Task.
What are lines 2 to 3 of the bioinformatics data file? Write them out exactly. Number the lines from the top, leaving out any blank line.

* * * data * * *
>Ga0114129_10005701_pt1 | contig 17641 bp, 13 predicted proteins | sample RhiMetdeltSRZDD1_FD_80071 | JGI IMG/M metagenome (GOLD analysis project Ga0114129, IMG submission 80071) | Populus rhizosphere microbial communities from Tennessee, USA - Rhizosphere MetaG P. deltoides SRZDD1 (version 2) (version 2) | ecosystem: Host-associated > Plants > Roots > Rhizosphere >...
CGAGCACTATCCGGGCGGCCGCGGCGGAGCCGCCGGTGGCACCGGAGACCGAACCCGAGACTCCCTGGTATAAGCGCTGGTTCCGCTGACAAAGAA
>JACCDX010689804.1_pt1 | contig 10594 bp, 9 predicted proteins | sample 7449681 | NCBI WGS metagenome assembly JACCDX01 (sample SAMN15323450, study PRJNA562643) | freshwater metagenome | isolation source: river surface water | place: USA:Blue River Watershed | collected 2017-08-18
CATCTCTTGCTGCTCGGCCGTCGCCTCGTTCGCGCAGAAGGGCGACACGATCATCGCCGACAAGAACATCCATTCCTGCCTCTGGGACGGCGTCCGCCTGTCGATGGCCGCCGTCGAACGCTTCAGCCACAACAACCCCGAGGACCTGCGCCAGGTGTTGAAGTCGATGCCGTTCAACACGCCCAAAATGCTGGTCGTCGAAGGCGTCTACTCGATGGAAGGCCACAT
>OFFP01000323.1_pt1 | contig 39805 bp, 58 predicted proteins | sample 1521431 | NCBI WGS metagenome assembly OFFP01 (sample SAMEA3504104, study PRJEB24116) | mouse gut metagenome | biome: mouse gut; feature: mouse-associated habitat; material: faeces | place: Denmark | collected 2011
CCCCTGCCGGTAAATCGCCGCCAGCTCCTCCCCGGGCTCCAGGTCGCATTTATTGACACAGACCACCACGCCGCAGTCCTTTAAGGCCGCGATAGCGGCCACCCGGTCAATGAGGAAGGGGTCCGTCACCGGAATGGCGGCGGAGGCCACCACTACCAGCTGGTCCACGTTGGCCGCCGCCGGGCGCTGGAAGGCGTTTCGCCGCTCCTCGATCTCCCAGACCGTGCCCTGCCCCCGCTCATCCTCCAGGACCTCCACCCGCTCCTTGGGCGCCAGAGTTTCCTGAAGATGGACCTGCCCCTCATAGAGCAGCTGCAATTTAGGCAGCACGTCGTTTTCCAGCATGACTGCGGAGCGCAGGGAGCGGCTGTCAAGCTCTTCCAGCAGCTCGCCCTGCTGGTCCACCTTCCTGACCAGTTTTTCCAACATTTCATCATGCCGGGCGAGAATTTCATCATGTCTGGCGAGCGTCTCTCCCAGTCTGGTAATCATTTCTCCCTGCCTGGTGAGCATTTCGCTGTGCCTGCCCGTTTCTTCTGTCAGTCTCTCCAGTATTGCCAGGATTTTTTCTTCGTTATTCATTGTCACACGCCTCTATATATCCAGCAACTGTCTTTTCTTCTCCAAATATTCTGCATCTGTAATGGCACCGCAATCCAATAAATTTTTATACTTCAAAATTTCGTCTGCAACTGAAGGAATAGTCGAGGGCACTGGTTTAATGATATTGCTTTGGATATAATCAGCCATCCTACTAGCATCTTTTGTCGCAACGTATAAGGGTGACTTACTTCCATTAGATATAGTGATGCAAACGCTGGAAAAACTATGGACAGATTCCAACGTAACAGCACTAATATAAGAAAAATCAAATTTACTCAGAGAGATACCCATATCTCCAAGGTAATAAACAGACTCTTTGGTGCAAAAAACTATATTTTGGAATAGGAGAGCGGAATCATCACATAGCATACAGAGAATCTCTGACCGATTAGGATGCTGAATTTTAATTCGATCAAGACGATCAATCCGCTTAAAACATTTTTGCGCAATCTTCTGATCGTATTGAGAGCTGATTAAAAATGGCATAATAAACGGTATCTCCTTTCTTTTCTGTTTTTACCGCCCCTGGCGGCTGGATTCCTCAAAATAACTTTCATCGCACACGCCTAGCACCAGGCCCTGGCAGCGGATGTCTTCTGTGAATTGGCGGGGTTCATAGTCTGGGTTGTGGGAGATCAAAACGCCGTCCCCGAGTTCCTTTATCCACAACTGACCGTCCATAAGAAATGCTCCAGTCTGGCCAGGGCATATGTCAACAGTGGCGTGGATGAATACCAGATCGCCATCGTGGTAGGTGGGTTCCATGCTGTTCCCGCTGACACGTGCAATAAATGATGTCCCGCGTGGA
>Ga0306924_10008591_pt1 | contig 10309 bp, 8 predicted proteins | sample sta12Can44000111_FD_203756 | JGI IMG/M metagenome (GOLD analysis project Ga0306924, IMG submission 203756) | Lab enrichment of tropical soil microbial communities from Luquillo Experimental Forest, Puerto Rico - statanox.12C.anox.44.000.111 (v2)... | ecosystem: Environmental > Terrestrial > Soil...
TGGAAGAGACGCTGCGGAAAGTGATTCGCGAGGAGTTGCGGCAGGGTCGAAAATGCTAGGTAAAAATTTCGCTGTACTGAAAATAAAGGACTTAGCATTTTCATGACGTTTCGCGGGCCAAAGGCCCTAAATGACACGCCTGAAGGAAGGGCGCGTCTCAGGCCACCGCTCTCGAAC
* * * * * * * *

CGAGCACTATCCGGGCGGCCGCGGCGGAGCCGCCGGTGGCACCGGAGACCGAACCCGAGACTCCCTGGTATAAGCGCTGGTTCCGCTGACAAAGAA
>JACCDX010689804.1_pt1 | contig 10594 bp, 9 predicted proteins | sample 7449681 | NCBI WGS metagenome assembly JACCDX01 (sample SAMN15323450, study PRJNA562643) | freshwater metagenome | isolation source: river surface water | place: USA:Blue River Watershed | collected 2017-08-18